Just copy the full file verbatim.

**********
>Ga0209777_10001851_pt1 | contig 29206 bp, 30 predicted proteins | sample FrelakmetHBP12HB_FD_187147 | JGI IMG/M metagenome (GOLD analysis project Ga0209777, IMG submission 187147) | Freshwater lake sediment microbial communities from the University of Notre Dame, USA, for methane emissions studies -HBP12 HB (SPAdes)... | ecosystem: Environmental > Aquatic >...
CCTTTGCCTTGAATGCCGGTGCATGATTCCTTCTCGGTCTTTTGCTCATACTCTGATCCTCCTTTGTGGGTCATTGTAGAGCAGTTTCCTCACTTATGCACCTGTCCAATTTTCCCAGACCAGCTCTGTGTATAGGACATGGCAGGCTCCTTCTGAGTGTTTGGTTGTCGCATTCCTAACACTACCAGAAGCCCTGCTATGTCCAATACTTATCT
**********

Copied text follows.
>Ga0209777_10001851_pt1 | contig 29206 bp, 30 predicted proteins | sample FrelakmetHBP12HB_FD_187147 | JGI IMG/M metagenome (GOLD analysis project Ga0209777, IMG submission 187147) | Freshwater lake sediment microbial communities from the University of Notre Dame, USA, for methane emissions studies -HBP12 HB (SPAdes)... | ecosystem: Environmental > Aquatic >...
CCTTTGCCTTGAATGCCGGTGCATGATTCCTTCTCGGTCTTTTGCTCATACTCTGATCCTCCTTTGTGGGTCATTGTAGAGCAGTTTCCTCACTTATGCACCTGTCCAATTTTCCCAGACCAGCTCTGTGTATAGGACATGGCAGGCTCCTTCTGAGTGTTTGGTTGTCGCATTCCTAACACTACCAGAAGCCCTGCTATGTCCAATACTTATCT